Nuclear thermal propulsion ship
An illustration of a spacecraft for deep space missions powered by nuclear thermal propulsion. Congress has added funding to NASA appropriations bills to support development of the technology. Credit: NASA/Marshall

WASHINGTON — NASA has selected three teams of companies to perform concept studies of nuclear thermal propulsion (NTP) reactors while making plans to fund similar studies for nuclear surface power systems.

Jim Reuter, NASA associate administrator for space technology, announced the awards in a presentation at the American Astronautical Society’s Glenn Memorial Symposium July 13. Each contract is worth approximately $5 million and will last one year.

One contract will go to BWX Technologies, working with Lockheed Martin. A second contract will go to General Atomics Electromagnetic Systems, working with X-energy and Aerojet Rocketdyne. The third will go to Ultra Safe Nuclear Technologies, working with its parent company, Ultra Safe Nuclear Corporation, as well as Blue Origin, General Electric Hitachi Nuclear Energy, General Electric Research, Framatome and Materion.

All three studies are focused on developing a design for a reactor that would be part of a future NTP system. That reactor would heat up a propellant such as liquid hydrogen, generating thrust at far higher efficiencies than conventional propulsion systems and enabling shorter transit times for missions to Mars.

Under the study contracts, each team will mature their reactor designs to “30% fidelity” of the final design, demonstrating that it is feasible and estimating the cost and schedule to build a prototype reactor. They will also develop fundamental operating and performance requirements for the overall NTP engine and its subsystems.

NASA is working with the Department of Energy’s Idaho National Laboratory on the contracts, and that lab will conduct design reviews of each team’s reactor concepts at the end of the study period.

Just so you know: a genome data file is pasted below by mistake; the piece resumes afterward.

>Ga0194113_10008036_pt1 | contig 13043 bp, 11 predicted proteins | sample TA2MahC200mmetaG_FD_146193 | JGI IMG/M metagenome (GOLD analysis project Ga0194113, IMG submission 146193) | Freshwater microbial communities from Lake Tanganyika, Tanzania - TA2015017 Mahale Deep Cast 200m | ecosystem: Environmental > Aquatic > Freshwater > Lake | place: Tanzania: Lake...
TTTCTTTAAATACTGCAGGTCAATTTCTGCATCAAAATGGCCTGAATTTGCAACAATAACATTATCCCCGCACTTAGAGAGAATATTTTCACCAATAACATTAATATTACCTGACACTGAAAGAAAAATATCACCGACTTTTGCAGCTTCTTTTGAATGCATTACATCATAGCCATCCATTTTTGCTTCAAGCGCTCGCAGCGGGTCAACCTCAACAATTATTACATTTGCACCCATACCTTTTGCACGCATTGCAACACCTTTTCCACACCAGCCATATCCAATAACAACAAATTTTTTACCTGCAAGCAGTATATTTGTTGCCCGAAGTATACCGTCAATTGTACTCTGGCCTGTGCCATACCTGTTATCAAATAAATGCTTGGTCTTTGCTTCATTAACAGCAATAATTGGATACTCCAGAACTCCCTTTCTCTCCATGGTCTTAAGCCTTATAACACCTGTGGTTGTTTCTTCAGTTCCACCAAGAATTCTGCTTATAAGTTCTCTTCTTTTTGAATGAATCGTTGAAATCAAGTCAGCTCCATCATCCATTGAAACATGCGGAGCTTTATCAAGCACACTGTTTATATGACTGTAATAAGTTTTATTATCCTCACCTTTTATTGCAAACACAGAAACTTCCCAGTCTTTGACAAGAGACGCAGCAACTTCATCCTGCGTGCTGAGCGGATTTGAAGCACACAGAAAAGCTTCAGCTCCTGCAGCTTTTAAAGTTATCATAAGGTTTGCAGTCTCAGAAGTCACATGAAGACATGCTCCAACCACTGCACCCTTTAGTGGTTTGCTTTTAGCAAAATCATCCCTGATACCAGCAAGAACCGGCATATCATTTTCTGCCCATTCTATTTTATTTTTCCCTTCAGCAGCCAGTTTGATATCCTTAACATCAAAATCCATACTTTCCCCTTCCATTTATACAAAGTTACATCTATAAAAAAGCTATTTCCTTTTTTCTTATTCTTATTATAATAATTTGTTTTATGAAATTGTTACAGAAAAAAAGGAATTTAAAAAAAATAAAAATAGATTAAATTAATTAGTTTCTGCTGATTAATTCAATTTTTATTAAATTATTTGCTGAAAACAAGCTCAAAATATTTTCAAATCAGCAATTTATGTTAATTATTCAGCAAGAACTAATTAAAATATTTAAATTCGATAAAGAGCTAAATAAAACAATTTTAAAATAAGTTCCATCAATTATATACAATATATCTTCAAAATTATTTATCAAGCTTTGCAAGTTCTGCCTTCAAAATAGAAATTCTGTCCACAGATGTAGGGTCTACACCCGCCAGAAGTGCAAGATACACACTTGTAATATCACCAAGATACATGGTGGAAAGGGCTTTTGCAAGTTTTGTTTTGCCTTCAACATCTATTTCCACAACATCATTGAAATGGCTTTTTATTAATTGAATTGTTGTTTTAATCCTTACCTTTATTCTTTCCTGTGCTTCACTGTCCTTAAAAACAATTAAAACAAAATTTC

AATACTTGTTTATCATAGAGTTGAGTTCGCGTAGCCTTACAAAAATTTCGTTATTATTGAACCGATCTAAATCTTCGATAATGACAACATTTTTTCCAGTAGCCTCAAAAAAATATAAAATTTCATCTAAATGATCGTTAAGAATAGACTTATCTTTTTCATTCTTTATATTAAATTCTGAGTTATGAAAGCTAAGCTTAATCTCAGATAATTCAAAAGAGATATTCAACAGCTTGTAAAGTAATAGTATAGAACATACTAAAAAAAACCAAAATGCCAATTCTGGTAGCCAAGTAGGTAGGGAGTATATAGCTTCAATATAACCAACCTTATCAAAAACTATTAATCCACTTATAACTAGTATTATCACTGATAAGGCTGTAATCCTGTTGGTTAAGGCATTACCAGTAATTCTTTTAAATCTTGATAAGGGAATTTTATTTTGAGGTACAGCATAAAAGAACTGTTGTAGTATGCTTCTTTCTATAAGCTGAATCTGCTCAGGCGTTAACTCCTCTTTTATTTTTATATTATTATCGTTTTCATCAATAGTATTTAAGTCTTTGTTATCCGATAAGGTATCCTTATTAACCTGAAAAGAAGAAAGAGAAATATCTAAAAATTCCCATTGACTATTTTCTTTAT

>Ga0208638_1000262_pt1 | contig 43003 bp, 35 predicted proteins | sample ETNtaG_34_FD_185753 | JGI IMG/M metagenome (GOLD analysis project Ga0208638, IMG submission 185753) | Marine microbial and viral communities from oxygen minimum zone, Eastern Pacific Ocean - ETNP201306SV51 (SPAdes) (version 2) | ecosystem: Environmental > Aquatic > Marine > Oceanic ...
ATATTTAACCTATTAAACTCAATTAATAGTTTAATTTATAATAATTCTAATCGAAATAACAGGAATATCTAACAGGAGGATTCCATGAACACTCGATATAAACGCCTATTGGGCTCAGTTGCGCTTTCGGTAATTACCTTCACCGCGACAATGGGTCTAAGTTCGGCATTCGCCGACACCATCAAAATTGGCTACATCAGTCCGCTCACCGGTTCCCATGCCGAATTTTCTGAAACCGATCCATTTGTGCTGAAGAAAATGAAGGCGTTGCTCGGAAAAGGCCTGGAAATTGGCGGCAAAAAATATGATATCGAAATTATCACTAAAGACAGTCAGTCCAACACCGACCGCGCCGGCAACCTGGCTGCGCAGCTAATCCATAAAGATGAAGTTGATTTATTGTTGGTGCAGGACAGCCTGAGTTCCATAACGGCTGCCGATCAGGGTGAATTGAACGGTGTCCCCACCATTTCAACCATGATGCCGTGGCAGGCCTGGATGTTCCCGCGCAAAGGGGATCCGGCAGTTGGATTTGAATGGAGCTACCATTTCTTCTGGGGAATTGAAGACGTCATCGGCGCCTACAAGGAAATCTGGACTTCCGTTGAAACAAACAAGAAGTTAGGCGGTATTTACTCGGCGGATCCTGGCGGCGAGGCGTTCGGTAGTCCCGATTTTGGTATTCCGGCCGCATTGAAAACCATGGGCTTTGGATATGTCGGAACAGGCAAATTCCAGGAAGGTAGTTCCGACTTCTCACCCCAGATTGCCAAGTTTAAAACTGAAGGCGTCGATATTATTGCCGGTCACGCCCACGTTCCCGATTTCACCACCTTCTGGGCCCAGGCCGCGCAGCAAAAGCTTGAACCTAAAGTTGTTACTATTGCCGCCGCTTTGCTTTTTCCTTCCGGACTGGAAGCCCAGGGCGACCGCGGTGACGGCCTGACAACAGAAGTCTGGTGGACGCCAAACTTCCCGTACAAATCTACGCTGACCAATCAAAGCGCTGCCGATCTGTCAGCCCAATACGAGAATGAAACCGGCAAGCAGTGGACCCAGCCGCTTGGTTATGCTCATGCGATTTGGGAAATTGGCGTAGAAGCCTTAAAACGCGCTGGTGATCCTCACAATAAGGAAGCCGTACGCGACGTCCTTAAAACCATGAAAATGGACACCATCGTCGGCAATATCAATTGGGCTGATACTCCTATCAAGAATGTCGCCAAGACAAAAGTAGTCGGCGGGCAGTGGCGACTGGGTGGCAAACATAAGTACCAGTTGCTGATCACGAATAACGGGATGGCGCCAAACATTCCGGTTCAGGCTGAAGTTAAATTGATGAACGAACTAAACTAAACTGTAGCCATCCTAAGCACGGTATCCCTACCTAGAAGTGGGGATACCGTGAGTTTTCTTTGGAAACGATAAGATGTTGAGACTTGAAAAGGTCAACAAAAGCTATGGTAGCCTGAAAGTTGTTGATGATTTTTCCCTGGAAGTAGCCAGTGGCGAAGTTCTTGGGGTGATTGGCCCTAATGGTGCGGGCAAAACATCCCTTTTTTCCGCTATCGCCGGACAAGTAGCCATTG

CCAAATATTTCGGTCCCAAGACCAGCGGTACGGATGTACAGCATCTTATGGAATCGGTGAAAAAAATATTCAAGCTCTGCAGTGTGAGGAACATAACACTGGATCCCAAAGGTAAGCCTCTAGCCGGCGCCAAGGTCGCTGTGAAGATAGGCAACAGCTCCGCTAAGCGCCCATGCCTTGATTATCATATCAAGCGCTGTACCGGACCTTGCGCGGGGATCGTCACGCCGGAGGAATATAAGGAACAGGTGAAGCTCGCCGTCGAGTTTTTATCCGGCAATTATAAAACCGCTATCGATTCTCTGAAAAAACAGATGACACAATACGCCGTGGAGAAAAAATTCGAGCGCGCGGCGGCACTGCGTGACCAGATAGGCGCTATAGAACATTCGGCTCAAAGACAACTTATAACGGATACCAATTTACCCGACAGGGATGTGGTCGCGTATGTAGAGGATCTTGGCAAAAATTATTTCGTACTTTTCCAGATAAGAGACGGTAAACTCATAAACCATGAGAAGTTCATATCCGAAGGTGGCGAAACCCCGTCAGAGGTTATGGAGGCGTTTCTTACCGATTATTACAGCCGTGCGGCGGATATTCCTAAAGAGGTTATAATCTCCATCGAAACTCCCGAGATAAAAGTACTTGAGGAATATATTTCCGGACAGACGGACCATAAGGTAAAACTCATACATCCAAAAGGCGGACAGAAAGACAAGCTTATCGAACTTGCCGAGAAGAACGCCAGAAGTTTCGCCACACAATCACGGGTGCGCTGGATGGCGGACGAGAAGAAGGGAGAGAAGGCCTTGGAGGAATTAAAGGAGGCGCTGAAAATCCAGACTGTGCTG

The potential benefits of reduced travel time for Mars missions have elevated interest in both NTP and nuclear electric propulsion (NEP) after an extended period of little work on those technologies. A study in February by a National Academies committee recommended NASA accelerate its work on those technologies so they can be available for human missions to Mars by the late 2030s.

Reuter, speaking at a Space Transportation Association webinar in June, said that study’s conclusions didn’t surprise the agency. “You need a lot of technology development on both of them,” he said of both NTP and NEP. “That has caused us to step back a little bit and see how can put together a total road map that can address both technologies as we go forward.”

NASA is not the only agency pursuing NTP technologies. DARPA’s Demonstration Rocket for Agile Cislunar Operations (DRACO) program is supporting initial studies of NTP systems that would be used for rapid maneuvering in cislunar space. In April, DARPA awarded General Atomics a $22 million contract for reactor design work, while Blue Origin and Lockheed Martin won contracts to develop spacecraft contracts using NTP systems for the DRACO program.

Reuter said at the Glenn Symposium that NASA is cooperating with DARPA on their respective NTP programs. “We’re very well integrated,” he said. “Our intent is to work even more closely as we go forward, and we see lots of ways that we can jointly go forward.”

Congress has pushed NASA to develop NTP systems by setting side funding in appropriations bills for technology development, even when NASA has not requested it. That includes a fiscal year 2022 appropriations bill a House subcommittee advanced July 12, which provides $110 million for NTP work.

That funding has sometimes put work on nuclear propulsion in conflict with NASA’s interest in surface fission power systems, which the agency anticipates needing before NTP in order to support Artemis missions on the surface of the moon. A reactor can provide power during the extended lunar night, when solar power is unavailable.

Reuter said that, with the NTP study contracts awarded, the agency will move ahead with similar work on nuclear surface power. “A forthcoming request for proposals will ask similar things from industry: preliminary designs of a 10-kilowatt-class system for fission surface power that we could demonstrate on the lunar surface,” he said. He did not give a more specific schedule for that call for proposals.

Jeff Foust writes about space policy, commercial space, and related topics for SpaceNews. He earned a Ph.D. in planetary sciences from the Massachusetts Institute of Technology and a bachelor’s degree with honors in geophysics and planetary science...